"The passions are perfectly unknown to her"
Whether you get fired up about 19th century English literature or not, there’s a pretty good chance you’re familiar with the works of Jane Austen.
Pride and Prejudice has sold over 20 million copies, spawned multiple film adaptations, and made its way onto many a high school reading list.
Emma is #9 on The Guardian’s 100 greatest novels of all time.
You can’t please everybody, though.
Writing about Austen in 1850, the author Charlotte Brontë said
She ruffles her reader by nothing vehement, disturbs him by nothing profound. The passions are perfectly unknown to her …
Mark Twain was weirdly aggressive in his criticism:
… her books madden me so that I can’t conceal my frenzy … Every time I read Pride and Prejudice I want to dig her up and beat her over the skull with her own shin-bone.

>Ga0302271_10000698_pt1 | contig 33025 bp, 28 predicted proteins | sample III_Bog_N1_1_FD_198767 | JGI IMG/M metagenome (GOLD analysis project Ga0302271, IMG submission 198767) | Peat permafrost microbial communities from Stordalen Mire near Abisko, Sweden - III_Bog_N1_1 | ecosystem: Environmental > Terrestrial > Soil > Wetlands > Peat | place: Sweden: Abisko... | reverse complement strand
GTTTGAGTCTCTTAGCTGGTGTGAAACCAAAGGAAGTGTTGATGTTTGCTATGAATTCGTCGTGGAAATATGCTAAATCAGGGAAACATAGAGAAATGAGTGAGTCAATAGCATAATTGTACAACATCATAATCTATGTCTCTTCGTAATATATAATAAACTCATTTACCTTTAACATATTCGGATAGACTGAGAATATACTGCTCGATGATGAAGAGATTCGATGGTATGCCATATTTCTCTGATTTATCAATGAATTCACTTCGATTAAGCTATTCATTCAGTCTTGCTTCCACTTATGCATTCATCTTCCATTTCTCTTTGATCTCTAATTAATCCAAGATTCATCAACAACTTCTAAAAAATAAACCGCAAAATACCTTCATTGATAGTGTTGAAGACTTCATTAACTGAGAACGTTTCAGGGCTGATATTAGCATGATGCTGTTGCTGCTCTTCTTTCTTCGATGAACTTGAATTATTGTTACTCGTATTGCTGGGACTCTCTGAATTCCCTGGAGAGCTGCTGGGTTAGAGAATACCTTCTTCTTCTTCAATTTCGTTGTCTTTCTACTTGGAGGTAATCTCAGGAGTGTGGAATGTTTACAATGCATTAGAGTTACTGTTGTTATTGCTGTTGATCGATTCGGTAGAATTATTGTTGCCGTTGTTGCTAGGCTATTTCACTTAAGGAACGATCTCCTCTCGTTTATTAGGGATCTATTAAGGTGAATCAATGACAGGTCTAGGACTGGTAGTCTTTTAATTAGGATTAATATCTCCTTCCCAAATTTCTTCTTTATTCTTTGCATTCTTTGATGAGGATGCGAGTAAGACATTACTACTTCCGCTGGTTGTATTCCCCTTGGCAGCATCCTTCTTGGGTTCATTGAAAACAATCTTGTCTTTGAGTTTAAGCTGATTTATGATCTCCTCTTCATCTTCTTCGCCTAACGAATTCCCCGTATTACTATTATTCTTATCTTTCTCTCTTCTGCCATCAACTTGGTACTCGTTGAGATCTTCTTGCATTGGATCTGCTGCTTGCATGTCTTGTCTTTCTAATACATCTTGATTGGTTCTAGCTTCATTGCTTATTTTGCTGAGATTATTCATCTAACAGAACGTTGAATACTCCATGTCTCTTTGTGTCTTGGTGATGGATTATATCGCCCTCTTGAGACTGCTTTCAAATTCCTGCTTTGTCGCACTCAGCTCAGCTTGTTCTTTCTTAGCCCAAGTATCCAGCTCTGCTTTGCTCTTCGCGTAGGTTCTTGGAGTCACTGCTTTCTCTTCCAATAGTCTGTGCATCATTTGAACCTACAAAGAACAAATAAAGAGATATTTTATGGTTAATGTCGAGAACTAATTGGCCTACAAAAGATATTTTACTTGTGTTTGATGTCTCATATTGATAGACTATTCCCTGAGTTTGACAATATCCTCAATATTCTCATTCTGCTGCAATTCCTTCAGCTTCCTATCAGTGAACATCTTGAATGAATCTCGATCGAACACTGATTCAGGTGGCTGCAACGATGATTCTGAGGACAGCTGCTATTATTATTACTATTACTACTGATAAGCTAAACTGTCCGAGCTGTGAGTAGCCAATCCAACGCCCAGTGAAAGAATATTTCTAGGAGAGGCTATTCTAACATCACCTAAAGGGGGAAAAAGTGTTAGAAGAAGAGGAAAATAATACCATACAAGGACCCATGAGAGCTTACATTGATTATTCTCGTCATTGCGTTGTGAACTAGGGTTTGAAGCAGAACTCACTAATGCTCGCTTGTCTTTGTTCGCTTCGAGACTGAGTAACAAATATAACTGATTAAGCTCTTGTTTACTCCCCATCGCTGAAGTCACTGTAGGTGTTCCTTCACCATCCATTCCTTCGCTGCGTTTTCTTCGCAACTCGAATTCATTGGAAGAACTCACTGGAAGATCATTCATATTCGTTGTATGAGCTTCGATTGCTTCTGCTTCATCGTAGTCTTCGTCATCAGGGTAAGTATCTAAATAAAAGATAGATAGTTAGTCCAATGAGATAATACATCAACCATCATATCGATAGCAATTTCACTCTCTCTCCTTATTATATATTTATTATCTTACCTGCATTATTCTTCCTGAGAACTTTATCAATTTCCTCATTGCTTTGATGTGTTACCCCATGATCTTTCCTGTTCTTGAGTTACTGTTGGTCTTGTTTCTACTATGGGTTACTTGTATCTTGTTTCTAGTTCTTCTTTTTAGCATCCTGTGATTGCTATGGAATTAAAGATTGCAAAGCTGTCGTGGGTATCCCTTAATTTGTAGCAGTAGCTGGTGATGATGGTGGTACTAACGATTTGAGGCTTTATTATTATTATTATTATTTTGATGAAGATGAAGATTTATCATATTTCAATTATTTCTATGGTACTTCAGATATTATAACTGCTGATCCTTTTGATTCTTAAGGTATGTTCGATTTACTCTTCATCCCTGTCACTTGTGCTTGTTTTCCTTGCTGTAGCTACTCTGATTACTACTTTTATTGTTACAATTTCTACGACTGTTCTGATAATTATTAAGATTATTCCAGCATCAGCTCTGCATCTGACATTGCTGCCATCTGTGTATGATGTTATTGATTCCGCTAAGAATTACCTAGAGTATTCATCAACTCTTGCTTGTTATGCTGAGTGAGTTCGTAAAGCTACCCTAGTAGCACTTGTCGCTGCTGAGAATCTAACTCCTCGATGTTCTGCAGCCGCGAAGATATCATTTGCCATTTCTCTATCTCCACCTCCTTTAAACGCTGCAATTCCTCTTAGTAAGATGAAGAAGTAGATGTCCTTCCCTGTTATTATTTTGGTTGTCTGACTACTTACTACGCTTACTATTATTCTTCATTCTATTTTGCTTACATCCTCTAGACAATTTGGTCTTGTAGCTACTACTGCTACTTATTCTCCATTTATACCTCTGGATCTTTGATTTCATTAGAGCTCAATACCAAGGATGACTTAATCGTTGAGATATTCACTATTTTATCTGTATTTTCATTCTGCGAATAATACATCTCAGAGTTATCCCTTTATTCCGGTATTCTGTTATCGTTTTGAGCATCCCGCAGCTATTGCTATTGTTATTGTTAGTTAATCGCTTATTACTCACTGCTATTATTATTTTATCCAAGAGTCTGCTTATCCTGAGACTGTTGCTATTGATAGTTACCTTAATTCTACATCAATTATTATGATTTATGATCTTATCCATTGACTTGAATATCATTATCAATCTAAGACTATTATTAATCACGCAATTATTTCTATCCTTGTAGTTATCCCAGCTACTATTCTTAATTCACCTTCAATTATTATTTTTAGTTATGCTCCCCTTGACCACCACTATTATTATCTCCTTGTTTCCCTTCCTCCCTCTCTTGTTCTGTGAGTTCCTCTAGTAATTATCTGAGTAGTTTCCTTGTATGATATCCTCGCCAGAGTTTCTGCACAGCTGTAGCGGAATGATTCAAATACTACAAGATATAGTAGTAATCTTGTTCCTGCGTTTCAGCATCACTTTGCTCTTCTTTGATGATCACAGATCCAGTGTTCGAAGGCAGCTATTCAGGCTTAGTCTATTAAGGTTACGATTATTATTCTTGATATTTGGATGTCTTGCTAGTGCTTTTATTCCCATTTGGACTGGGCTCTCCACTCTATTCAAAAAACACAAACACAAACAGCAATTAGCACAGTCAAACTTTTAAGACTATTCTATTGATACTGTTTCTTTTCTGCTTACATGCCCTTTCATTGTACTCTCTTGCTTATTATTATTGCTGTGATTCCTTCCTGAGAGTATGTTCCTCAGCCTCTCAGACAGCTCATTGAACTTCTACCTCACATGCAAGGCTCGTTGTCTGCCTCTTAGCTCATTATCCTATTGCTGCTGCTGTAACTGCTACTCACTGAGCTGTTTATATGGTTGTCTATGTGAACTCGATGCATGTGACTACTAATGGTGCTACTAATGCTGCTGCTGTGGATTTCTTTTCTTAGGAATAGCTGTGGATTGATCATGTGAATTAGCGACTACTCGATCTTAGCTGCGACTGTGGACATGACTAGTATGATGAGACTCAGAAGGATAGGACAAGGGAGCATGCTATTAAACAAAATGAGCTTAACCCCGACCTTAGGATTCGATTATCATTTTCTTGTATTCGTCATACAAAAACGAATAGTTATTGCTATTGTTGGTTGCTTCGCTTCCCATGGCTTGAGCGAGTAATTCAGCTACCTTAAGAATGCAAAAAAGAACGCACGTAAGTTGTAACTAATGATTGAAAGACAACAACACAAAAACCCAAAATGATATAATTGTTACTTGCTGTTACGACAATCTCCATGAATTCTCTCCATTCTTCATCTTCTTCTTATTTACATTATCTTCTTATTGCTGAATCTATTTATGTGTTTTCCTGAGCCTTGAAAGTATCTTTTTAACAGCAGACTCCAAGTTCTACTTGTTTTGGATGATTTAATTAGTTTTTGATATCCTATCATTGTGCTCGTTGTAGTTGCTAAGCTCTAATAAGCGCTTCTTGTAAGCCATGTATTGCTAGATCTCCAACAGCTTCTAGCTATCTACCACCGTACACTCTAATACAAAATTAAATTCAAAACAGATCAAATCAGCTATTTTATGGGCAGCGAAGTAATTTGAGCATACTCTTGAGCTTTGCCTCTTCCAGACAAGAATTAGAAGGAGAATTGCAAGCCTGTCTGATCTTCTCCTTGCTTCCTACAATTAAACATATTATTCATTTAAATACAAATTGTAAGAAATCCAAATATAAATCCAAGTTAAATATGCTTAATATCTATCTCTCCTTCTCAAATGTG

It’s not just her contemporaries and colleagues that find her intolerable. GoodReads user Peter had this to say:
I am sitting here eating a tootsie roll, a Halloween left over, and I can’t help notice the similarities between it and the novel Pride and Prejudice … I’ve been at this for a while and now that I finally got it down, I have to wonder why I put it into mouth to begin with.
What you’re working on this week could simultaneously be one of the greatest creations of our age, and also widely mocked - by experts and amateurs alike - for centuries to come.
In fact, if it is a great creation, it will be mocked. It’ll make some people angry.
It might even make some guy so angry he wants to dig up your shin bone.
Doesn’t matter, don’t let it hold you back. In the dispassionate words of Jane Austen:
Angry people are not always wise.